The noble Lord makes a really important point. We have always been concerned that Nord Stream 2—it is an obvious thing to say—risks entrenching European energy dependence on Russia and undermining Ukraine’s security. The noble Lord raises a broader point, and in the areas where I work in government, particularly in the department for the environment, it is not only the case that we have not lost a seat at the table by leaving the European Union; we have gained a seat at the table. In forums such as CITES, the UK is able to influence votes and actual outcomes in a way that we were never able to before, because we had to pool our voice with a whole bunch of other countries that did not always agree with us.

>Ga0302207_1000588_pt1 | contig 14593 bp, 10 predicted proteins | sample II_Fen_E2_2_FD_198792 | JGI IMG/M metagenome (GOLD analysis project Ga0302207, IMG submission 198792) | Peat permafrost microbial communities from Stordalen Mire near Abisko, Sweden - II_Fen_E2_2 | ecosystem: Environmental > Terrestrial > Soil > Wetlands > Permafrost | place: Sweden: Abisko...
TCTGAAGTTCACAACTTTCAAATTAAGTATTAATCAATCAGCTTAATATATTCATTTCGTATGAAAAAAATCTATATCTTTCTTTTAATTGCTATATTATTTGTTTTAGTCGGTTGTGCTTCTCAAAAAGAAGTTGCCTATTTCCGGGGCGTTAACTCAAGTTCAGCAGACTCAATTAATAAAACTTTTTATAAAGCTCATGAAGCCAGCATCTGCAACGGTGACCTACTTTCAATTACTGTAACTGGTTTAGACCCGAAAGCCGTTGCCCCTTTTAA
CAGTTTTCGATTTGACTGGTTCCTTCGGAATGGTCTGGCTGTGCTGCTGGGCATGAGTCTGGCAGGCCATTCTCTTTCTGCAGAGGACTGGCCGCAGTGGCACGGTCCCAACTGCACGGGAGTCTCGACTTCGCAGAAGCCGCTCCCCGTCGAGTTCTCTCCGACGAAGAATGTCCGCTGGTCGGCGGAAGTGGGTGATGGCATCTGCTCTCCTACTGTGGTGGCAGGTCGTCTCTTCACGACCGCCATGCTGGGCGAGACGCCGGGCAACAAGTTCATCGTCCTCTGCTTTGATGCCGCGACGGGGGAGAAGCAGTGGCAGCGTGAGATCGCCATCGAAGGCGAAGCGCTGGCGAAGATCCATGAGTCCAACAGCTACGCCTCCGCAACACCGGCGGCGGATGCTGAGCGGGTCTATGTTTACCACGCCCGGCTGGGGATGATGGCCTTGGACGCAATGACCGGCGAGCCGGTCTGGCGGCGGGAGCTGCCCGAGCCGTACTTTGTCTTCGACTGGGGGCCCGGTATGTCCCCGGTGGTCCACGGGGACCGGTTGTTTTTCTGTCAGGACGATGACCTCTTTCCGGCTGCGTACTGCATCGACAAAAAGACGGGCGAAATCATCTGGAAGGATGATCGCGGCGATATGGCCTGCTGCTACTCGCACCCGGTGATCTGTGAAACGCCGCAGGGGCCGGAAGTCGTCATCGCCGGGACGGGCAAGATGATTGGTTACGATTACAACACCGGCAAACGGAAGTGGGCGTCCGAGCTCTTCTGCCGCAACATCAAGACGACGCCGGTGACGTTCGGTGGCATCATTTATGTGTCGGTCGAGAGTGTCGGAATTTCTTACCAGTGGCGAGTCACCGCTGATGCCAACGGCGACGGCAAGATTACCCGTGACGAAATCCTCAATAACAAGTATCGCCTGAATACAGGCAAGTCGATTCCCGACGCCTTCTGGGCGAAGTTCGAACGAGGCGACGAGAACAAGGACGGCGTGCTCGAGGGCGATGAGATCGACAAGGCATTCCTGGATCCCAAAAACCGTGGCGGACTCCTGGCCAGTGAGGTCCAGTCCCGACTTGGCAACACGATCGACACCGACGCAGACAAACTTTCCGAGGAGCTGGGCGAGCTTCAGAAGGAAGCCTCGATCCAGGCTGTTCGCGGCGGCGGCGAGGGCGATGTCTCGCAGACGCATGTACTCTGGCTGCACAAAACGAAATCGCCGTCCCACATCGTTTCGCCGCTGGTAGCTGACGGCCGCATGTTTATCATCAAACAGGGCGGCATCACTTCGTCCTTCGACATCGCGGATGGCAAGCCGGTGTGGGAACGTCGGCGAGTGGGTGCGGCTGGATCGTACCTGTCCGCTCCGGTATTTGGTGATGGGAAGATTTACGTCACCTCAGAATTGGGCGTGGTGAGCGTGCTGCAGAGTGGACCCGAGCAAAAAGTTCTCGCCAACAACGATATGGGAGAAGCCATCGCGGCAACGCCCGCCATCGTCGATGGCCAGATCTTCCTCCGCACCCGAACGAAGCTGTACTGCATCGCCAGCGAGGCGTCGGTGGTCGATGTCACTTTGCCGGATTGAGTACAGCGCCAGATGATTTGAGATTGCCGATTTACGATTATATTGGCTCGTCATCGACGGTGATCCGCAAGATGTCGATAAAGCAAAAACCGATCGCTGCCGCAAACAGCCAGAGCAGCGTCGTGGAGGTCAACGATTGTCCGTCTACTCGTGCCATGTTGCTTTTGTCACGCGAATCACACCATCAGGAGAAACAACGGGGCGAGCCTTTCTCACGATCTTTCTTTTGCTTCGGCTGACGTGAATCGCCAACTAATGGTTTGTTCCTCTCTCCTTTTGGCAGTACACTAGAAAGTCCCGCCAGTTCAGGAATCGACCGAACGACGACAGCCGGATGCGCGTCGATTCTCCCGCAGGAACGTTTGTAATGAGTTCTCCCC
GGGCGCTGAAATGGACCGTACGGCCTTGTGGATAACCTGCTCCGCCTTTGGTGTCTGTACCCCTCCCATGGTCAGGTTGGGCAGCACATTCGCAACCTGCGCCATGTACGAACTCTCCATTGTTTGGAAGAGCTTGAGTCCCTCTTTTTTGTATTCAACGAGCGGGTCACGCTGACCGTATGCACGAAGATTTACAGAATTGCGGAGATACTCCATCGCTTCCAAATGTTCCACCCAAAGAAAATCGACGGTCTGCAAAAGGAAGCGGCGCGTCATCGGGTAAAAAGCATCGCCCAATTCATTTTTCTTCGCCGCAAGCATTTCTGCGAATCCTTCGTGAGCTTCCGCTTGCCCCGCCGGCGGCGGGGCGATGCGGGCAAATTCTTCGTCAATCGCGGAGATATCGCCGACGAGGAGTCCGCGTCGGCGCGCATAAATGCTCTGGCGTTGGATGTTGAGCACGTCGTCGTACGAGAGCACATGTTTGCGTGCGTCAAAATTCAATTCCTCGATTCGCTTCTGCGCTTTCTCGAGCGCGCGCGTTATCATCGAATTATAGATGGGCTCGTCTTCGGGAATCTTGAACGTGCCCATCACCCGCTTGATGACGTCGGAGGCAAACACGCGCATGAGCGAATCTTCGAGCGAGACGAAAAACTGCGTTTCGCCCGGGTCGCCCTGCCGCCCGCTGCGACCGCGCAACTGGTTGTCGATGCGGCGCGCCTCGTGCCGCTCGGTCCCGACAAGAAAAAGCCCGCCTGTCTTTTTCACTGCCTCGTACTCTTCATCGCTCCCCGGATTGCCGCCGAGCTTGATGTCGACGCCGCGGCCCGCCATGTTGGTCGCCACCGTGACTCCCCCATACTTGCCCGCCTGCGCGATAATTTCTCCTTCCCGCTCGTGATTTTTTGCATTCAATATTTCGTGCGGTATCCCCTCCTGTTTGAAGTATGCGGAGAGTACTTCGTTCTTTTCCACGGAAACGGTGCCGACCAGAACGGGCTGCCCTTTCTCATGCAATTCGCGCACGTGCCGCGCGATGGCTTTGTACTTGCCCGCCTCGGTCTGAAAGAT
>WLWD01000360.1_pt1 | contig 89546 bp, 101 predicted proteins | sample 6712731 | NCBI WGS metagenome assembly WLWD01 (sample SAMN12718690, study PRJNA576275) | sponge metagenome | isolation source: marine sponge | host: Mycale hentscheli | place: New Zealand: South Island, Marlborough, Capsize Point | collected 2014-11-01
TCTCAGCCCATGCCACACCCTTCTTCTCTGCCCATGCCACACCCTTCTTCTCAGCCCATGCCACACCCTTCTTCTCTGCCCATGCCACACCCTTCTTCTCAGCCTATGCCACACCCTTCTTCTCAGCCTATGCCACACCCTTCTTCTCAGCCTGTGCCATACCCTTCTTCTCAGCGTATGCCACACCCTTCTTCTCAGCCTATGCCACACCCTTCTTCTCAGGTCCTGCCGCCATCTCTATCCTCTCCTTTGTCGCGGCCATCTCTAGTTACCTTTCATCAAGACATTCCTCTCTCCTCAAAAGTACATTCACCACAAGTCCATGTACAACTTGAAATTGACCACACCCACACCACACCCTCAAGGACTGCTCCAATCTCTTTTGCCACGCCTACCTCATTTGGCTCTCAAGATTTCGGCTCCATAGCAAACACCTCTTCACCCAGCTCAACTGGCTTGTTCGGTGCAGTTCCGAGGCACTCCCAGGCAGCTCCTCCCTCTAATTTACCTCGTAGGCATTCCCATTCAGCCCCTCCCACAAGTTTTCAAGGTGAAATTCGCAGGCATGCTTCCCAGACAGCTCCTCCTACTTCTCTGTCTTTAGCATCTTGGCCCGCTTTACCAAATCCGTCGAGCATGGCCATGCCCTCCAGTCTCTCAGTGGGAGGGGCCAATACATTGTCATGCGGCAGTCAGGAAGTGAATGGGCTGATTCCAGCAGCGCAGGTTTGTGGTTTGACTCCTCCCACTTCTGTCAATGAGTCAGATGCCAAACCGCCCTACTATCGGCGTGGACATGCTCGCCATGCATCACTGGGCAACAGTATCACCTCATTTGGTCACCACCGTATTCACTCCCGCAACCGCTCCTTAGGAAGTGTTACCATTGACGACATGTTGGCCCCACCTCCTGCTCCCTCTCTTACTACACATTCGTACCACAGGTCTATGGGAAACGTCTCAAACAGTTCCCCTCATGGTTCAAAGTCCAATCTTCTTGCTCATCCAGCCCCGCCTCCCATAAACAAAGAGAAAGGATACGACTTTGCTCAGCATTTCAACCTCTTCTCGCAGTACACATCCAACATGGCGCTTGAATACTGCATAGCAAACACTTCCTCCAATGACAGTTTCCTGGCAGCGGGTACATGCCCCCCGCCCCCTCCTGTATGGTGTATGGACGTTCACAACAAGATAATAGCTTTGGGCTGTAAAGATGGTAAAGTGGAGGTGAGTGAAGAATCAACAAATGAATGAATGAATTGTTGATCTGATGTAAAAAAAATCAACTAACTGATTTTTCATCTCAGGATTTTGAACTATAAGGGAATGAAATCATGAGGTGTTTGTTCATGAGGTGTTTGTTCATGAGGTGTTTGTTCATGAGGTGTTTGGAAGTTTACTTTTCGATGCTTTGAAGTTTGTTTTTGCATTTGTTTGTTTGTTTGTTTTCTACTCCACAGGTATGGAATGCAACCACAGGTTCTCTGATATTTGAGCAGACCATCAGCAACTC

My Lords, there is a risk here of the Minister sounding complacent. This matters. The prosperity and security of the United Kingdom depend on us having significant diplomatic influence. Surely we must be seen to stick to our agreements. With that in mind, I encourage Ministers to resolve outstanding issues with the EU regarding the Northern Ireland protocol as a matter of urgency. Does the Minister agree that Russia’s hostile activity demonstrates our need to facilitate close security partnerships with the EU and our European partners as well as NATO?